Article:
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How To: Differentiate Between Possession and Stewardship

Why is that when people retire and then they enter the workplace again they seem to have a peace about them? 

The answer is stewardship. 

[Read closely to this post because it will change the rest of your life in a way that will profoundly affect you for the better.  If you are relatively new in practice, then all the better.  The sooner you can implement this mind set into your practice the more material wealth you will attract.]

So what do I mean by stewardship?  The answer is simple- it is a detachment from possessiveness and control.  When people are working during the main course of their lives there is certain amount of ownership over their job and possessiveness that overshadows the altruistic motives that guide us.  People worry about keeping their job, advancing in their company, making more money, growing their practice, increasing their marketing and all these come from a place of LACK. 

Believe it or not but these very normal and human responses to our jobs are coming from a place of scarcity and poverty.  If they lose their job, they will not be able to pay the mortgage, put the kids through school, pay for vacations, maybe they will lose health insurance or a car. 

Once people hit retirement- they have insurance and the best insurance in the world, Medicare. They have social security and a pension, maybe a 401k, or mutual funds. Their house is probably paid for; their cars are paid for and the kids are grown.  Maybe they stopped caring what the neighbors think and are simply happy to have their health because they had a scare a few years ago. 

Perspectives change and people change and with that is the very freeing sensation of STEWARDSHIP.  

When these people go back to work, it is a choice and very often they do something that they LOVE.  They choose to go back to work because they want to be apart of something greater and they want to help make their community a better place. 

Here is the big question: WHY WAIT?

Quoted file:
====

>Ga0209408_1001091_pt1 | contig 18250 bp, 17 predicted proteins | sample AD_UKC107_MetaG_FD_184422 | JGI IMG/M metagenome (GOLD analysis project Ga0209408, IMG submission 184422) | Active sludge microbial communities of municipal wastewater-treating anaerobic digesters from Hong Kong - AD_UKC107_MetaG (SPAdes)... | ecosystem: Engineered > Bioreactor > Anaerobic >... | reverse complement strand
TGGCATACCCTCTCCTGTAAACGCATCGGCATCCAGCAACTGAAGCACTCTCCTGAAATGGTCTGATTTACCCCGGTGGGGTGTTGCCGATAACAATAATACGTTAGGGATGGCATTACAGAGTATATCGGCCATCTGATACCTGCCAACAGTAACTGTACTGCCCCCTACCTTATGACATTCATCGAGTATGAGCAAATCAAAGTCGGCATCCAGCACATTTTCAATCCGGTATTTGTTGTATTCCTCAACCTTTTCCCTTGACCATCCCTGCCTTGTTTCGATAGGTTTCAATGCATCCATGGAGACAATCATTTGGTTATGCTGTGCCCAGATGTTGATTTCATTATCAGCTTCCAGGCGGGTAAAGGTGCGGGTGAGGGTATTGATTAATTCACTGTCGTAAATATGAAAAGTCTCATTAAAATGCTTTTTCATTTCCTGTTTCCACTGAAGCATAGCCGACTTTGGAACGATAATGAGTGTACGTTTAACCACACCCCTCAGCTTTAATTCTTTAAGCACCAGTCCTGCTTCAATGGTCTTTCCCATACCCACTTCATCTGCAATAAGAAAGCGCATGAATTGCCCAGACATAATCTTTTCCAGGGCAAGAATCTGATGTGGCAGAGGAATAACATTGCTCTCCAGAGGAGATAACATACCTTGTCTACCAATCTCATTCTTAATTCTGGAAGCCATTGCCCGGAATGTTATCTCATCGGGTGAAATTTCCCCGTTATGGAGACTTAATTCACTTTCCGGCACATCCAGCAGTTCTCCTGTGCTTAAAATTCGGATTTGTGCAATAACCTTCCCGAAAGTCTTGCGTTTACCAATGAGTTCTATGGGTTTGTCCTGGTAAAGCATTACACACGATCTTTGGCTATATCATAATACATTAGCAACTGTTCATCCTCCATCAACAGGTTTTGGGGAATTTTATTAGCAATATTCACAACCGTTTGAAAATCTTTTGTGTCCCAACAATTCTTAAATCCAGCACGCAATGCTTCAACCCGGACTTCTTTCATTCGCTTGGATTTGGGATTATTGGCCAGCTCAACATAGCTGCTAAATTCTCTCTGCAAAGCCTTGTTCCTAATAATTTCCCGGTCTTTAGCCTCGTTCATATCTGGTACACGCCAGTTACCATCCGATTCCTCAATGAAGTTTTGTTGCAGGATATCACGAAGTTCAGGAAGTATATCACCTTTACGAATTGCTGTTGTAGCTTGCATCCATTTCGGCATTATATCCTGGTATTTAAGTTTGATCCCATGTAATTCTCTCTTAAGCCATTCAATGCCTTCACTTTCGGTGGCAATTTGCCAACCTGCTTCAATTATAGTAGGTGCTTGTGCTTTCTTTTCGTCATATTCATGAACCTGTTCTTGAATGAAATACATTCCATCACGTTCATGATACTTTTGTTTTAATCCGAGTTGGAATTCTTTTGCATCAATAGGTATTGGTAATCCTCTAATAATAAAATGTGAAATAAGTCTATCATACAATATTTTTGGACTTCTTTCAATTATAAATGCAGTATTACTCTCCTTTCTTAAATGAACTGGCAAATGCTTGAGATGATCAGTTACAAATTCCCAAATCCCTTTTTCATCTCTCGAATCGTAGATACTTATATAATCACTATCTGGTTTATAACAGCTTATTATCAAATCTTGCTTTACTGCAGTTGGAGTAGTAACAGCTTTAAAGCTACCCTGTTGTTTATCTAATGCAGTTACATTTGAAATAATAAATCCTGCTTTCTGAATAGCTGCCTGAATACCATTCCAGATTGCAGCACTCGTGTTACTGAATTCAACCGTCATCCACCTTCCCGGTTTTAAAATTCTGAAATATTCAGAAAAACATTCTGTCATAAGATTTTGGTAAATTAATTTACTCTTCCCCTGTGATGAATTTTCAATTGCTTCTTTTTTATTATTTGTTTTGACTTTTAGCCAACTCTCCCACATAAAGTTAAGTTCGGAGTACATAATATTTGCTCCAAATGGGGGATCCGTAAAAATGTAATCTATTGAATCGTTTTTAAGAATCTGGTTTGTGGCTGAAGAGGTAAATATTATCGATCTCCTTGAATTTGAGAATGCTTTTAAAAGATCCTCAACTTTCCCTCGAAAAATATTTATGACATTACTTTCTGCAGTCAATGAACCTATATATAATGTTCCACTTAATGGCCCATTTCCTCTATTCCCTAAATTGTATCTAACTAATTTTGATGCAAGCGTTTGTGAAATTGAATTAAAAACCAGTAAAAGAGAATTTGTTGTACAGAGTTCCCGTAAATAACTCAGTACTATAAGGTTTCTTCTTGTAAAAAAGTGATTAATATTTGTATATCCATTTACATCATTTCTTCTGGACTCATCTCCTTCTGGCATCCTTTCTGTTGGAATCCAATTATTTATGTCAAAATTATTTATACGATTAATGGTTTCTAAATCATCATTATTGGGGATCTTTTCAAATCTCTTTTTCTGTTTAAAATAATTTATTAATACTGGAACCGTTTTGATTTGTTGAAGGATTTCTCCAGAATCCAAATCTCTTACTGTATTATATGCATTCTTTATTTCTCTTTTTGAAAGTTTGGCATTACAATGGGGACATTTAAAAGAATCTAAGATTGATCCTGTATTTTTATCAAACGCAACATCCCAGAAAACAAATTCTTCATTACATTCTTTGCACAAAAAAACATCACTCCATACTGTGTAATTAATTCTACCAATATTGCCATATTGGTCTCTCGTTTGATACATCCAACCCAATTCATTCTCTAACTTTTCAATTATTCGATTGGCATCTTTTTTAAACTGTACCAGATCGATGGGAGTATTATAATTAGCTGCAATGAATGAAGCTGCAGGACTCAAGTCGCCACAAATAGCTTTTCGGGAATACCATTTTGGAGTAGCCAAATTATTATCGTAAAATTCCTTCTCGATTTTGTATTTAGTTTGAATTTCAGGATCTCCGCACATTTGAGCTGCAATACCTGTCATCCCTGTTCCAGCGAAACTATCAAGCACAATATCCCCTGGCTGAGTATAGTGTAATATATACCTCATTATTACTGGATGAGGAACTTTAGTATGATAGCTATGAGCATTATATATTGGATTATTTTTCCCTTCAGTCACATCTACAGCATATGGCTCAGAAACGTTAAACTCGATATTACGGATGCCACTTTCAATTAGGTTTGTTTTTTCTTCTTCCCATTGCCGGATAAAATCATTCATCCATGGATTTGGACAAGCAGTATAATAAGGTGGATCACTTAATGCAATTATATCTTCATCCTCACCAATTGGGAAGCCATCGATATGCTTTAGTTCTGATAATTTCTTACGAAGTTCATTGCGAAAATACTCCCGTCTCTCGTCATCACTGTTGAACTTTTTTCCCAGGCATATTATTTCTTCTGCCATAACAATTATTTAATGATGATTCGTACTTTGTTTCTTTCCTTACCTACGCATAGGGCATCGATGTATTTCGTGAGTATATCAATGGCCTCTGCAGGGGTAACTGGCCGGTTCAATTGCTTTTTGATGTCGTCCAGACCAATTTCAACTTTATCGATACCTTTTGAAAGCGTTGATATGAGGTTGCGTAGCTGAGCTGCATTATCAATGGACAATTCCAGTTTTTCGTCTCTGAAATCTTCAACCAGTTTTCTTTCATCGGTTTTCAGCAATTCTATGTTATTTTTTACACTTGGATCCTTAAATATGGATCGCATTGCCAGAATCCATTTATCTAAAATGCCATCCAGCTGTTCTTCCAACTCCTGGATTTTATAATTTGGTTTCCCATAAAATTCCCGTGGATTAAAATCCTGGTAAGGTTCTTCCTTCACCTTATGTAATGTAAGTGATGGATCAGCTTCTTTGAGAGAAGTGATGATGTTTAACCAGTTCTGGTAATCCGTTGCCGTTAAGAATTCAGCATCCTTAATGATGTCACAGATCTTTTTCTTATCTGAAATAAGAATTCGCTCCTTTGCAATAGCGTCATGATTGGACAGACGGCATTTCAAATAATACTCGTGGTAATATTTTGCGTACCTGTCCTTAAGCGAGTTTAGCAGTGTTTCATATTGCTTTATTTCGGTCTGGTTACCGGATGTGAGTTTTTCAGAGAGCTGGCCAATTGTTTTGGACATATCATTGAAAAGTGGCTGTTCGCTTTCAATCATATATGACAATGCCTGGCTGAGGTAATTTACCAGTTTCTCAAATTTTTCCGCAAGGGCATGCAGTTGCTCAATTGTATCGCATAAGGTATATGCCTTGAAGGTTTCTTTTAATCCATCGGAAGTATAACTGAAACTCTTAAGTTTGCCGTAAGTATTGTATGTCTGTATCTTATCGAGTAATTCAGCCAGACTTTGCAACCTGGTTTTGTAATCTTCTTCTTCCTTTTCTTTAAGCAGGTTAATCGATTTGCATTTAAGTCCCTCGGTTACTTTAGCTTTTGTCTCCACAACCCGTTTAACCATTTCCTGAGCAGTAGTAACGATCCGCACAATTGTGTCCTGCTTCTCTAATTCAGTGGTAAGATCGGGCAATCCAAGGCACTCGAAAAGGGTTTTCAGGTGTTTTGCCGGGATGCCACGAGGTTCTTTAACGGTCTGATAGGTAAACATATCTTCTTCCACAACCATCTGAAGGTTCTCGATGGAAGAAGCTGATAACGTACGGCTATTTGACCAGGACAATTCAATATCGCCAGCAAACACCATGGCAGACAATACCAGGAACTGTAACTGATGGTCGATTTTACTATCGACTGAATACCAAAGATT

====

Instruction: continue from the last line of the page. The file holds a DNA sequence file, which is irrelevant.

You chose to become a chiropractor because you were answering a higher calling.  This calling was to bring hope to the hopeless and heal our communities without drugs or surgery.  Our profession allows us to serve at this high capacity during most of our lives and not everyone can say that. 

Step 1: Reflect on Your Approach

How are you approaching your office every day? Do you treat it like a possession like something you have control over? Or do you treat it like you are a manager of something that has been granted to you by a higher being? 

When you stop trying to control everything and being possessive of your material wealth then you will start behaving more in a spiritual manner. 

Step 2: Find Your Vision

Re-find your vision- this is the vision that drew you to chiropractic college.  There was a reason why you did not become some other doctor who doles out prescription and hopelessness. Dig deep and re-find your ‘why’. This is especially important. 

Now set an intention for your practice.  What is the overarching goal of your practice? Only you can answer this but remember that your practice will be limited by your goal.  If you have a small, short sighted goal, then do not be surprised when your practice only grows to that level. 

Step 3: Material Follows Spiritual

If you have been spending too much time on social media and have become deluded with the idea that when you have all these material belongings you will then search for the spiritual, you are wrong.  

The material wealth follows the spiritual.  When you know what you want spiritually and for the greatest good of all persons involved then your material resources will have to come up and match that. 

The main point is not over-think things.  The world is complicated enough, and you certainly do not need to add to that. Simply focus on being the manager of your practice.  You should always be focused on how you can serve your practice and your patients.  Don’t sweat the small stuff. 

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